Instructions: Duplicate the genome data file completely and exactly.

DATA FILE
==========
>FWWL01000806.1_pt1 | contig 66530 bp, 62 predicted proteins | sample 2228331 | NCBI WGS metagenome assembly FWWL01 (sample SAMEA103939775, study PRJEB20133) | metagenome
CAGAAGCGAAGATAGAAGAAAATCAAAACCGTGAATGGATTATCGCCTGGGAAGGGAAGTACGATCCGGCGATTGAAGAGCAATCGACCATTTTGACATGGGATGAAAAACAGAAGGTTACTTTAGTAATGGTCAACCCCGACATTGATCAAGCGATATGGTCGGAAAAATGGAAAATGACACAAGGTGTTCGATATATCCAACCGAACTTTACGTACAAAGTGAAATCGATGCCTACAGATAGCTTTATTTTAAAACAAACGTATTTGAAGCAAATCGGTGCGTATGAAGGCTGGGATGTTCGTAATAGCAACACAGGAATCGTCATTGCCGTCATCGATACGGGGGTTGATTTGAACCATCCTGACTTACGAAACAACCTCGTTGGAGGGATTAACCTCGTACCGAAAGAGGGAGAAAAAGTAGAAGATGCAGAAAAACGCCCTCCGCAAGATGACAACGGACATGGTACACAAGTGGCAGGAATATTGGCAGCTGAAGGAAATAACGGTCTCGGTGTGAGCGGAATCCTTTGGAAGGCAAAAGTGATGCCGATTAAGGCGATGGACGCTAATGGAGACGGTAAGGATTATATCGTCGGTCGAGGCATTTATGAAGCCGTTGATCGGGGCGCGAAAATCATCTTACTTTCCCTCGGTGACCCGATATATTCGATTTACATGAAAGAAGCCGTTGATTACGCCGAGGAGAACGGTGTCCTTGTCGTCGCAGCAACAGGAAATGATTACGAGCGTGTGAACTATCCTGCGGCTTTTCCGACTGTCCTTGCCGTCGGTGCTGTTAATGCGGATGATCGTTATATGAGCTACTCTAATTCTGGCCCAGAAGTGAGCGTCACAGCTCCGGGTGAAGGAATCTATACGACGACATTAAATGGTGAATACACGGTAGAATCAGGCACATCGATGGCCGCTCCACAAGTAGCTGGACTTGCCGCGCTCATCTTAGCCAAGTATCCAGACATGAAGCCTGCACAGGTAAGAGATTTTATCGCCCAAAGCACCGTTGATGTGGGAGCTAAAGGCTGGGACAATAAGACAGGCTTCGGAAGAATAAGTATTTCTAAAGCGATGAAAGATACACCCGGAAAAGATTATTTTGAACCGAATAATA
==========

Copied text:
>FWWL01000806.1_pt1 | contig 66530 bp, 62 predicted proteins | sample 2228331 | NCBI WGS metagenome assembly FWWL01 (sample SAMEA103939775, study PRJEB20133) | metagenome
CAGAAGCGAAGATAGAAGAAAATCAAAACCGTGAATGGATTATCGCCTGGGAAGGGAAGTACGATCCGGCGATTGAAGAGCAATCGACCATTTTGACATGGGATGAAAAACAGAAGGTTACTTTAGTAATGGTCAACCCCGACATTGATCAAGCGATATGGTCGGAAAAATGGAAAATGACACAAGGTGTTCGATATATCCAACCGAACTTTACGTACAAAGTGAAATCGATGCCTACAGATAGCTTTATTTTAAAACAAACGTATTTGAAGCAAATCGGTGCGTATGAAGGCTGGGATGTTCGTAATAGCAACACAGGAATCGTCATTGCCGTCATCGATACGGGGGTTGATTTGAACCATCCTGACTTACGAAACAACCTCGTTGGAGGGATTAACCTCGTACCGAAAGAGGGAGAAAAAGTAGAAGATGCAGAAAAACGCCCTCCGCAAGATGACAACGGACATGGTACACAAGTGGCAGGAATATTGGCAGCTGAAGGAAATAACGGTCTCGGTGTGAGCGGAATCCTTTGGAAGGCAAAAGTGATGCCGATTAAGGCGATGGACGCTAATGGAGACGGTAAGGATTATATCGTCGGTCGAGGCATTTATGAAGCCGTTGATCGGGGCGCGAAAATCATCTTACTTTCCCTCGGTGACCCGATATATTCGATTTACATGAAAGAAGCCGTTGATTACGCCGAGGAGAACGGTGTCCTTGTCGTCGCAGCAACAGGAAATGATTACGAGCGTGTGAACTATCCTGCGGCTTTTCCGACTGTCCTTGCCGTCGGTGCTGTTAATGCGGATGATCGTTATATGAGCTACTCTAATTCTGGCCCAGAAGTGAGCGTCACAGCTCCGGGTGAAGGAATCTATACGACGACATTAAATGGTGAATACACGGTAGAATCAGGCACATCGATGGCCGCTCCACAAGTAGCTGGACTTGCCGCGCTCATCTTAGCCAAGTATCCAGACATGAAGCCTGCACAGGTAAGAGATTTTATCGCCCAAAGCACCGTTGATGTGGGAGCTAAAGGCTGGGACAATAAGACAGGCTTCGGAAGAATAAGTATTTCTAAAGCGATGAAAGATACACCCGGAAAAGATTATTTTGAACCGAATAATA